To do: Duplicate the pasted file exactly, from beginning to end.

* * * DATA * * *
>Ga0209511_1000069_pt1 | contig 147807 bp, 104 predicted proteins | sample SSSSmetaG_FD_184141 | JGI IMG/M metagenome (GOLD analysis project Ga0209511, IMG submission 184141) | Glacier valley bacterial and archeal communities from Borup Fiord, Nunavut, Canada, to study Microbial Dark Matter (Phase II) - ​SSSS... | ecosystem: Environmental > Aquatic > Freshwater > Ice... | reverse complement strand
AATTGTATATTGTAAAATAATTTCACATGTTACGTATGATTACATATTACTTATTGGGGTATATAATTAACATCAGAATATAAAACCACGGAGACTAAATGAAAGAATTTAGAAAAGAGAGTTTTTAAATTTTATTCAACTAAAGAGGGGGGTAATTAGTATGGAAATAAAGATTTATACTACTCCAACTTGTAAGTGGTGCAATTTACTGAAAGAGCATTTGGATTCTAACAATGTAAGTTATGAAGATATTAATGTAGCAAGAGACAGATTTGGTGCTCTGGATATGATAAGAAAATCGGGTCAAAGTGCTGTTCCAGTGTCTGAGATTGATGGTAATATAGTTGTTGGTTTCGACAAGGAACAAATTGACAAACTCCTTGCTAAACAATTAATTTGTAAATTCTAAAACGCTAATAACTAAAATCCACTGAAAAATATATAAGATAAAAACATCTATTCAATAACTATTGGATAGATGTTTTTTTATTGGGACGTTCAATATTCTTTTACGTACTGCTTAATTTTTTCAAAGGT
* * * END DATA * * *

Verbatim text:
>Ga0209511_1000069_pt1 | contig 147807 bp, 104 predicted proteins | sample SSSSmetaG_FD_184141 | JGI IMG/M metagenome (GOLD analysis project Ga0209511, IMG submission 184141) | Glacier valley bacterial and archeal communities from Borup Fiord, Nunavut, Canada, to study Microbial Dark Matter (Phase II) - ​SSSS... | ecosystem: Environmental > Aquatic > Freshwater > Ice... | reverse complement strand
AATTGTATATTGTAAAATAATTTCACATGTTACGTATGATTACATATTACTTATTGGGGTATATAATTAACATCAGAATATAAAACCACGGAGACTAAATGAAAGAATTTAGAAAAGAGAGTTTTTAAATTTTATTCAACTAAAGAGGGGGGTAATTAGTATGGAAATAAAGATTTATACTACTCCAACTTGTAAGTGGTGCAATTTACTGAAAGAGCATTTGGATTCTAACAATGTAAGTTATGAAGATATTAATGTAGCAAGAGACAGATTTGGTGCTCTGGATATGATAAGAAAATCGGGTCAAAGTGCTGTTCCAGTGTCTGAGATTGATGGTAATATAGTTGTTGGTTTCGACAAGGAACAAATTGACAAACTCCTTGCTAAACAATTAATTTGTAAATTCTAAAACGCTAATAACTAAAATCCACTGAAAAATATATAAGATAAAAACATCTATTCAATAACTATTGGATAGATGTTTTTTTATTGGGACGTTCAATATTCTTTTACGTACTGCTTAATTTTTTCAAAGGT